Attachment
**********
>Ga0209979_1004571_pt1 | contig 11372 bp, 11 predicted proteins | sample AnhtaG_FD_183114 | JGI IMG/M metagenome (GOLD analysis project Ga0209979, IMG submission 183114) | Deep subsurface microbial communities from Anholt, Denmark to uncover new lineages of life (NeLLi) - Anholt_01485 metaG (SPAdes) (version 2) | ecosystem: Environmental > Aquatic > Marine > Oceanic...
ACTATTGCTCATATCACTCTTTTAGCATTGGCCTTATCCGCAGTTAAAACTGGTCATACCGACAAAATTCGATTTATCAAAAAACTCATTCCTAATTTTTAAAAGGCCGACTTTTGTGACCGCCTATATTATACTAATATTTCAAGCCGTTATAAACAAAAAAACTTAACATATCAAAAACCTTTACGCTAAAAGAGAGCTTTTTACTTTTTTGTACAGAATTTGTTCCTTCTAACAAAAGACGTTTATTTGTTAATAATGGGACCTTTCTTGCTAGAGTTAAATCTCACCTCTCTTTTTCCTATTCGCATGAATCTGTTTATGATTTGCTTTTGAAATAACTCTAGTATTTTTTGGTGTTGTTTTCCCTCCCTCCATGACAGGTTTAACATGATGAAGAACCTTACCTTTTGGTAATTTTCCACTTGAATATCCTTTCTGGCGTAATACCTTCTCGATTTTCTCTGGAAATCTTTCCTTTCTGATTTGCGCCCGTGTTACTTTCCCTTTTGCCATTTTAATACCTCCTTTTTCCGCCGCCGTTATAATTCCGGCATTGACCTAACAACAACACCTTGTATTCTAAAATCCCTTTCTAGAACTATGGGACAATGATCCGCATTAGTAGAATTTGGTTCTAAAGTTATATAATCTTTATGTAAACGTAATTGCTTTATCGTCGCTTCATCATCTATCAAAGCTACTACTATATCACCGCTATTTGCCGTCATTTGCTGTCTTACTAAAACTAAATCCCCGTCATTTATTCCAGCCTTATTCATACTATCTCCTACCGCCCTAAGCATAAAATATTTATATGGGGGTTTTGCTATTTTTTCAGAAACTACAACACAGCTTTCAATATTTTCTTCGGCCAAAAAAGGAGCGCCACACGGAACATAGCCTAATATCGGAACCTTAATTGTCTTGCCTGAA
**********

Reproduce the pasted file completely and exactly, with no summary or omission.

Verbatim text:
>Ga0209979_1004571_pt1 | contig 11372 bp, 11 predicted proteins | sample AnhtaG_FD_183114 | JGI IMG/M metagenome (GOLD analysis project Ga0209979, IMG submission 183114) | Deep subsurface microbial communities from Anholt, Denmark to uncover new lineages of life (NeLLi) - Anholt_01485 metaG (SPAdes) (version 2) | ecosystem: Environmental > Aquatic > Marine > Oceanic...
ACTATTGCTCATATCACTCTTTTAGCATTGGCCTTATCCGCAGTTAAAACTGGTCATACCGACAAAATTCGATTTATCAAAAAACTCATTCCTAATTTTTAAAAGGCCGACTTTTGTGACCGCCTATATTATACTAATATTTCAAGCCGTTATAAACAAAAAAACTTAACATATCAAAAACCTTTACGCTAAAAGAGAGCTTTTTACTTTTTTGTACAGAATTTGTTCCTTCTAACAAAAGACGTTTATTTGTTAATAATGGGACCTTTCTTGCTAGAGTTAAATCTCACCTCTCTTTTTCCTATTCGCATGAATCTGTTTATGATTTGCTTTTGAAATAACTCTAGTATTTTTTGGTGTTGTTTTCCCTCCCTCCATGACAGGTTTAACATGATGAAGAACCTTACCTTTTGGTAATTTTCCACTTGAATATCCTTTCTGGCGTAATACCTTCTCGATTTTCTCTGGAAATCTTTCCTTTCTGATTTGCGCCCGTGTTACTTTCCCTTTTGCCATTTTAATACCTCCTTTTTCCGCCGCCGTTATAATTCCGGCATTGACCTAACAACAACACCTTGTATTCTAAAATCCCTTTCTAGAACTATGGGACAATGATCCGCATTAGTAGAATTTGGTTCTAAAGTTATATAATCTTTATGTAAACGTAATTGCTTTATCGTCGCTTCATCATCTATCAAAGCTACTACTATATCACCGCTATTTGCCGTCATTTGCTGTCTTACTAAAACTAAATCCCCGTCATTTATTCCAGCCTTATTCATACTATCTCCTACCGCCCTAAGCATAAAATATTTATATGGGGGTTTTGCTATTTTTTCAGAAACTACAACACAGCTTTCAATATTTTCTTCGGCCAAAAAAGGAGCGCCACACGGAACATAGCCTAATATCGGAACCTTAATTGTCTTGCCTGAA